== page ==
And I'd like to see better protection for customers who pay by direct debit. At the moment if you pay for your gas or electricity by direct debit (which the companies love) you can have trouble getting a refund if your account is in credit. Some suppliers are worse than others for this. I know because I get emails about it on a regular basis.

Verdict

Simplification of the energy market is long overdue, but the current plans still include plenty of complexity. And, over the years, energy companies have got confusion marketing down to a fine art, so I'm sure any profit they relinquish because their tariffs are "simpler" will be more than made up elsewhere.

savvywoman.co.uk

Independent Partners; Do you need financial advice on your investments, pension or insurance? Book a free consultation with an independent Financial Adviser at VouchedFor.co.uk

Arts and Entertainment
Lou Reed distorted the truth about his upbringing, and since his death in 2013, biographers and memoirists have added to the myths
musicThe truth about Lou Reed's upbringing beyond the biographers' and memoirists' myths
Arts and Entertainment
Lena Headey looks very serious as Cersei Lannister in Game of Thrones
tvGame of Thrones season 5 episode 1 review
News
people
News
Ed Miliband received a warm welcome in Chester
election 2015
Life and Style
Apple CEO Tim Cook announces the Apple Watch during an Apple special even
fashionIs the Apple Watch for you? Well, it depends if you want it for the fitness tech, or for the style
News
i100
News
people
News
Astronauts could be kept asleep for days or even weeks
scienceScientists are looking for a way to keep astronauts in a sleeplike state for days or weeks
Sport
Fabian Delph celebrates his goal
footballChristian Benteke and Fabian Delph turn semi-final after Liverpool goal
Life and Style
Model wears: top £29.50, leggings £25, jacket £29.50, bag £25, all marksandspencer.com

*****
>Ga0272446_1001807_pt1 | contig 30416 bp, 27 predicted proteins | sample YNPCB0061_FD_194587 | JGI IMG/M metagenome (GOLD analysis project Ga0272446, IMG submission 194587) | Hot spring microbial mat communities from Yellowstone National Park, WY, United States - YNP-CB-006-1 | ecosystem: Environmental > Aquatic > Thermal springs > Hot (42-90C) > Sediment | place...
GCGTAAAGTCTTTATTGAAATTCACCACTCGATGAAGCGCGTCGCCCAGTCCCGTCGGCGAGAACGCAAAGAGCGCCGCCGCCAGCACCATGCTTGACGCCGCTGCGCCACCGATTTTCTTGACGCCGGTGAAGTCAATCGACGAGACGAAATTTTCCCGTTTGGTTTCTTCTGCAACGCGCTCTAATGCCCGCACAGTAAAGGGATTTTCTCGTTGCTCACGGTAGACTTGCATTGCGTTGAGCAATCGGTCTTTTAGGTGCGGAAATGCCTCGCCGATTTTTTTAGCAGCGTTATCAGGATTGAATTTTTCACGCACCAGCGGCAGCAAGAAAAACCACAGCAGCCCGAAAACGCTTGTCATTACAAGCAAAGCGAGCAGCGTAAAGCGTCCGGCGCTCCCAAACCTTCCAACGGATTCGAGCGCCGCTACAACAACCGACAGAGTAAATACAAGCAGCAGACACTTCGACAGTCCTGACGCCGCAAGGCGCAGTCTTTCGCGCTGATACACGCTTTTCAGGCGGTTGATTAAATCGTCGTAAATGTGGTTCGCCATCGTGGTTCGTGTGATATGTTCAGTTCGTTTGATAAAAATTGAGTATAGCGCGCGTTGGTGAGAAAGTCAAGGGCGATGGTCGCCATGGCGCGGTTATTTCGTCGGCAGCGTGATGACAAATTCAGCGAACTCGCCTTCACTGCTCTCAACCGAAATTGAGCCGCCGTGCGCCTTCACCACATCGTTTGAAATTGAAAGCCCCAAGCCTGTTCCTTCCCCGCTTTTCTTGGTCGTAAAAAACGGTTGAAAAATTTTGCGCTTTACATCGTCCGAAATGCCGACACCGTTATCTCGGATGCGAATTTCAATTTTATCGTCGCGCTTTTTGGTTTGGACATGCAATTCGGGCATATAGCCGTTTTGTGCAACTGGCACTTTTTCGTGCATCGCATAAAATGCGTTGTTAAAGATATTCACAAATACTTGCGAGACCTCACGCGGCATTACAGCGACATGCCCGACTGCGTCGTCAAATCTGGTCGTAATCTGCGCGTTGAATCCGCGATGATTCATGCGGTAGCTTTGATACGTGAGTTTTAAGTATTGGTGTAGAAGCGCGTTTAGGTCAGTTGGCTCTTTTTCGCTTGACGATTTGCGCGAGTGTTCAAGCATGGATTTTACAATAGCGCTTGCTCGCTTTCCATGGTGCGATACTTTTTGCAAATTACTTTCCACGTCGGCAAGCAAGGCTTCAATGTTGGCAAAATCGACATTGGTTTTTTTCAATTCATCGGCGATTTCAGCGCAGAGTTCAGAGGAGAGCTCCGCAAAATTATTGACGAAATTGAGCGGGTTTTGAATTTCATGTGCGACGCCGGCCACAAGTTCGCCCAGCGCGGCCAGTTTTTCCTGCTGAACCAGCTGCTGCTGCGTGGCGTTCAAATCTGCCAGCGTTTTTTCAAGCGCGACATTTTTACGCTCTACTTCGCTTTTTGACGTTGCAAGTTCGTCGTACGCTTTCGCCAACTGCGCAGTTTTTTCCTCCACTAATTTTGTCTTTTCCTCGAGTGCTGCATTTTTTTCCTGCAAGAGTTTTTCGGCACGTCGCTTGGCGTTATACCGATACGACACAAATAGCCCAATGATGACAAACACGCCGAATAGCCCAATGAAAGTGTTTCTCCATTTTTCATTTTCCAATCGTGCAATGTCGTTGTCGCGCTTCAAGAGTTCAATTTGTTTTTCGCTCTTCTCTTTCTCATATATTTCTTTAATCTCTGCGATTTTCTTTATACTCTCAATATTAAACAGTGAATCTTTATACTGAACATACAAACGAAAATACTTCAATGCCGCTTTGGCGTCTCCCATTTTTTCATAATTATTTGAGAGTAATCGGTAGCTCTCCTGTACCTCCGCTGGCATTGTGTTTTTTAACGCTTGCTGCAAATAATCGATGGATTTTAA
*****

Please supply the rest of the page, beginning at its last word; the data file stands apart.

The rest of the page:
fashion
News
people
Arts and Entertainment
The new-look Top of the Pops could see Fearne Cotton returns as a host alongside Dermot O'Leary
music
Finacial products from our partners
Property search
  • Get to the point
Latest stories from i100
Have you tried new the Independent Digital Edition apps?
Independent Dating
and  

By clicking 'Search' you
are agreeing to our
Terms of Use.

ES Rentals

    iJobs Job Widget
    iJobs Money & Business

    SThree: Trainee Recruitment Consultant

    £20000 - £25000 per annum + OTE £45,000: SThree: SThree Group have been well e...

    Ashdown Group: IT Manager / Development Manager - NW London - £58k + 15% bonus

    £50000 - £667000 per annum + excellent benefits : Ashdown Group: IT Manager / ...

    Recruitment Genius: Sales Consultant / Telemarketer - OTE £20,000

    £13000 - £20000 per annum: Recruitment Genius: Scotland's leading life insuran...

    Ashdown Group: Training Programme Manager - City, London

    £40000 - £45000 per annum + benefits : Ashdown Group: Training Programme Manag...

    Day In a Page

    Armenian genocide: To continue to deny the truth of this mass human cruelty is close to a criminal lie

    Armenian genocide and the 'good Turks'

    To continue to deny the truth of this mass human cruelty is close to a criminal lie
    Lou Reed: The truth about the singer's upbringing beyond the biographers' and memoirists' myths

    'Lou needed care, but what he got was ECT'